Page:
The interest rate policy, a reaction to the "inflationary expectations," could switch growth to the slow lane.

The first quarter review of the Indian economy by the Reserve Bank of India can be taken as an exemplar of a dear money stance aiding economic growth. The RBI Governor, Dr Yaga Venugopal Reddy, may not appreciate the suggestion while the message is embedded in the 33-page report from the central bank. If one sets aside the impact of crude oil prices, the RBI sees no blip on its computer screen while sticking to its earlier growth forecast of 7.5-8 per cent for the current fiscal. The first lot of corporate results for 2006-07 is an improvement over the trends in 2005-06. Business expectations for July-September 2006 are "significantly higher" than in the first quarter.

Non-food credit of banks grew by Rs 37,749 crore (2.6 per cent) as of July 7, 2006 against a rise of Rs 19,948 crore (1.8 per cent) in the corresponding period a year ago and the RBI styles it as the highest contra-seasonal first quarter expansion in the last five years. The year-on-year growth in total flow of banking funds to the commercial sector was 29.6 per cent over the 27.7 per cent a year ago. Bank deposits moved up by Rs 68,499 crore (3.2 per cent) up to July 7 against Rs 19,435 crore in the corresponding period last year making it the steepest rise in any comparable timeframe since 1993-94. The incremental non-food credit-deposit ratio stands at 99.7 per cent against 111.2 per cent a year ago. Yet, there is a cash surplus of Rs 91,231 crore as of July 20 while the cost of funds continues to track the upper ends of the interest rate graph. Inflation measured by the Wholesale Price Index is at 4.3 per cent against 6.3 per cent a year ago despite consumer prices speeding ahead owing to a sharp escalation in food prices. That has to be read with the RBI confession that inflation has stabilised since mid-June and "price stability has created conducive conditions for growth to continue undisrupted." Crude prices, which had a direct effect of 45 basis points on prices after the Government marked up retail quotes in June, are the only source of genuine worry.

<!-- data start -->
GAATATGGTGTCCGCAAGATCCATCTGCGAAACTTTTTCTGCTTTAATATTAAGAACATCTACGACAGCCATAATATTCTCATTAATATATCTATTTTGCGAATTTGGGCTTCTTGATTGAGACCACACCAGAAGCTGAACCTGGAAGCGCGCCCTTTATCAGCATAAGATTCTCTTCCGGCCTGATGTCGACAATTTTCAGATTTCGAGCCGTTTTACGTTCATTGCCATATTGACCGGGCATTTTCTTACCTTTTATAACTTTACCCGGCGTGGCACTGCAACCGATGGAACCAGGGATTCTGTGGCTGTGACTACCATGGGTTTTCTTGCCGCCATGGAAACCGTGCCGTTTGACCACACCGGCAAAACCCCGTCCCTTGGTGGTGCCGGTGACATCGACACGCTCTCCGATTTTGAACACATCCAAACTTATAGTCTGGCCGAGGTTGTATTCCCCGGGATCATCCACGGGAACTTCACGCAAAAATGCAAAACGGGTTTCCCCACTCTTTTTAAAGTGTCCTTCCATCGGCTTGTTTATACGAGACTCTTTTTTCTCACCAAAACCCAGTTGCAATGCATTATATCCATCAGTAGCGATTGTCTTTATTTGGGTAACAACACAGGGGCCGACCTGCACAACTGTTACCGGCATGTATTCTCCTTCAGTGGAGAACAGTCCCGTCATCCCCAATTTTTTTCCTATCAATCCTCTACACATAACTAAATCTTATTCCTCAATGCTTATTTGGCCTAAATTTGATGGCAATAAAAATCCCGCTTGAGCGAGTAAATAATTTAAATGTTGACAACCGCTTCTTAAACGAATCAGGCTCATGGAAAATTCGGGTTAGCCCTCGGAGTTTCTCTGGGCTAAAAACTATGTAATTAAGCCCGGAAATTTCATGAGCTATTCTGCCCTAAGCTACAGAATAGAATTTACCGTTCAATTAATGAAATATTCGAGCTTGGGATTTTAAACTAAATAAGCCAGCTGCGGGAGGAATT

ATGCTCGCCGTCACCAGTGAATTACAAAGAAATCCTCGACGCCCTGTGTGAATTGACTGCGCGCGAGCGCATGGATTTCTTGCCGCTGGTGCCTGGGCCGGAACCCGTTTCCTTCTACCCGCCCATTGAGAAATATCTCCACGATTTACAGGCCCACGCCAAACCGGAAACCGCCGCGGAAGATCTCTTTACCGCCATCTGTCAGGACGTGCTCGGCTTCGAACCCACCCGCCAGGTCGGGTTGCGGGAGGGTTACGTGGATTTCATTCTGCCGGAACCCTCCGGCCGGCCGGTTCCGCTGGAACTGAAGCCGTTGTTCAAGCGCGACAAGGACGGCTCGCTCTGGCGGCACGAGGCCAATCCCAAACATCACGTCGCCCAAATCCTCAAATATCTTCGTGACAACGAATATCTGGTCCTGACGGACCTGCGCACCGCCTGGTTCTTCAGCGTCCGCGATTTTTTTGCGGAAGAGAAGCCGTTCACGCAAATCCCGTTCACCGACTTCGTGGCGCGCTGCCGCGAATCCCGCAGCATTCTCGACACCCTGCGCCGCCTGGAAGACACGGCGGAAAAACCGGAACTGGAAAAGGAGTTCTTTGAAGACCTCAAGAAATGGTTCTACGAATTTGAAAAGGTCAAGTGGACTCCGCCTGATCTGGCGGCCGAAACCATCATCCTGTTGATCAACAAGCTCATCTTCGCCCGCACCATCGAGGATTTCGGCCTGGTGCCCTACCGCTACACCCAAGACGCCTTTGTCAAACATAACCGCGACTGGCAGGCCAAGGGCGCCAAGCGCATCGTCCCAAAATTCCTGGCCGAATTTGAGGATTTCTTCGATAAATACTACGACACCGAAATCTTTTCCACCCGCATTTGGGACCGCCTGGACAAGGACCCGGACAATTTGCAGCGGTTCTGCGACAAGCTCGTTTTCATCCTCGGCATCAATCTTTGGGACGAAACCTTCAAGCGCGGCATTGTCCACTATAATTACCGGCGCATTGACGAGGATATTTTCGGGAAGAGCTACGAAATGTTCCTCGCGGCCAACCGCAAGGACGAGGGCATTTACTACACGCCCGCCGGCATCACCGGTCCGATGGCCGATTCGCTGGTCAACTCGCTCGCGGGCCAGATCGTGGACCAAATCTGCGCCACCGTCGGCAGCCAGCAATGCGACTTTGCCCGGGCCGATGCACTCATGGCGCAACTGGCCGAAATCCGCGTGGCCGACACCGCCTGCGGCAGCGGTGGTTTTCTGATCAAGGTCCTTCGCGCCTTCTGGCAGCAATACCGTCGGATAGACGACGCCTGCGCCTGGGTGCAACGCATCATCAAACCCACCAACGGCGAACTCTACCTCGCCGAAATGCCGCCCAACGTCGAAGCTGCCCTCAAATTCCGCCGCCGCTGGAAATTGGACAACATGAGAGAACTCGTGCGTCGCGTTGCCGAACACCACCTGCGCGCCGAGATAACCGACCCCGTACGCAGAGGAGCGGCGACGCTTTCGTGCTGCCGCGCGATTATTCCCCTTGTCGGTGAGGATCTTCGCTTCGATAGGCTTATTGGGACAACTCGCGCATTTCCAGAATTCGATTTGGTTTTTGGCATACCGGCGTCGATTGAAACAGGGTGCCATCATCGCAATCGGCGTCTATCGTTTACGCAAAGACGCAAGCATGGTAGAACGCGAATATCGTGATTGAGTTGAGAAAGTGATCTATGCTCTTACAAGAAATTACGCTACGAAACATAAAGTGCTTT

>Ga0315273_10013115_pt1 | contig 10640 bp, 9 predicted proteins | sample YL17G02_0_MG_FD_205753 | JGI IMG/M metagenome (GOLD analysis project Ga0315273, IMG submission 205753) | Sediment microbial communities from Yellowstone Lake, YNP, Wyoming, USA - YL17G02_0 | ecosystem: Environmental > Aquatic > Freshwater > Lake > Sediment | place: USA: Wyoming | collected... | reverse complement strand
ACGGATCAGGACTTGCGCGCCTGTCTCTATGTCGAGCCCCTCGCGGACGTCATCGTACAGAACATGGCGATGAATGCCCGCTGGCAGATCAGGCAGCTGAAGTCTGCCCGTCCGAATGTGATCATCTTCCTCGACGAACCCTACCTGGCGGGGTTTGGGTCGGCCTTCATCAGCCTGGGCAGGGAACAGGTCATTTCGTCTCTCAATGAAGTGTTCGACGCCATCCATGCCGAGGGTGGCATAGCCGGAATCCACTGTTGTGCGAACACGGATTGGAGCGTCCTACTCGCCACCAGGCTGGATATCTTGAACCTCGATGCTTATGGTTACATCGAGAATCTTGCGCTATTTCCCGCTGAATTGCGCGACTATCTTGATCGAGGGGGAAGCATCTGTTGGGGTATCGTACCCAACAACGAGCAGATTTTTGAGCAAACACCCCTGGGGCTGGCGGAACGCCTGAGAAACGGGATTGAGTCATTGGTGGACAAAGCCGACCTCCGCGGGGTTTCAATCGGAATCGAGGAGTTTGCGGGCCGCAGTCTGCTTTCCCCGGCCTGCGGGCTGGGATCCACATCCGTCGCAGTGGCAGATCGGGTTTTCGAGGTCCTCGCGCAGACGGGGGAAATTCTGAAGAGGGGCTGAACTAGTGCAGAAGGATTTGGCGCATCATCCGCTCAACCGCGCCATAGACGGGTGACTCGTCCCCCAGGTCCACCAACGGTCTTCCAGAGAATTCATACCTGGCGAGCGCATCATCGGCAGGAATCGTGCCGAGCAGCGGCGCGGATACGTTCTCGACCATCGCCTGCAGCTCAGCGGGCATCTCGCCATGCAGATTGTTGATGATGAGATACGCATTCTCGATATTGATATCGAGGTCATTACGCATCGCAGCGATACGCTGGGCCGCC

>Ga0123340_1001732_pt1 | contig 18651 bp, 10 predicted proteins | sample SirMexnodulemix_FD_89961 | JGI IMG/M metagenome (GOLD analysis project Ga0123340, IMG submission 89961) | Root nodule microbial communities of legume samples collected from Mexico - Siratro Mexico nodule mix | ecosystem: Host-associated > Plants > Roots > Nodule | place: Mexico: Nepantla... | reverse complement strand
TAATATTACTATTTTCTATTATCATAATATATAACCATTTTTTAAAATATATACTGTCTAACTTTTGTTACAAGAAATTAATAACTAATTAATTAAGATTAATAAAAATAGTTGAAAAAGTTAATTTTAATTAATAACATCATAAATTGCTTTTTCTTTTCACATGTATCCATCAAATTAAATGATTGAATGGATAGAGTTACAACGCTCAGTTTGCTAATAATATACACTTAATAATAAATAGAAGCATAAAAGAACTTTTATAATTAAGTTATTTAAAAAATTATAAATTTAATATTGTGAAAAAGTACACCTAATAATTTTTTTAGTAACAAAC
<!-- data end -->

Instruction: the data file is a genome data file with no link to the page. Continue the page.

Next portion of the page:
Rounding up its stance, the RBI thinks GDP growth can be strong while inflationary pressures have "by and large been contained." Then why lift the interest rates on bank funds held by the RBI from 5.75 per cent to 6 per cent along with that on funds lent by the central bank to 7 per cent? Banks now have a legitimate excuse to mark up lending rates and earn more by parking funds with the RBI. This could drive more corporates abroad leaving government borrowings and farm funds costlier. The RBI is loath to admit that its interest rate policy, a reaction to the "inflationary expectations," could switch growth to the slow lane. Going by the proffered evidence, a Hercule Poirot may exclaim that the case for costly bank funds looks fragile.

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(This article was published in the Business Line print edition dated July 26, 2006)
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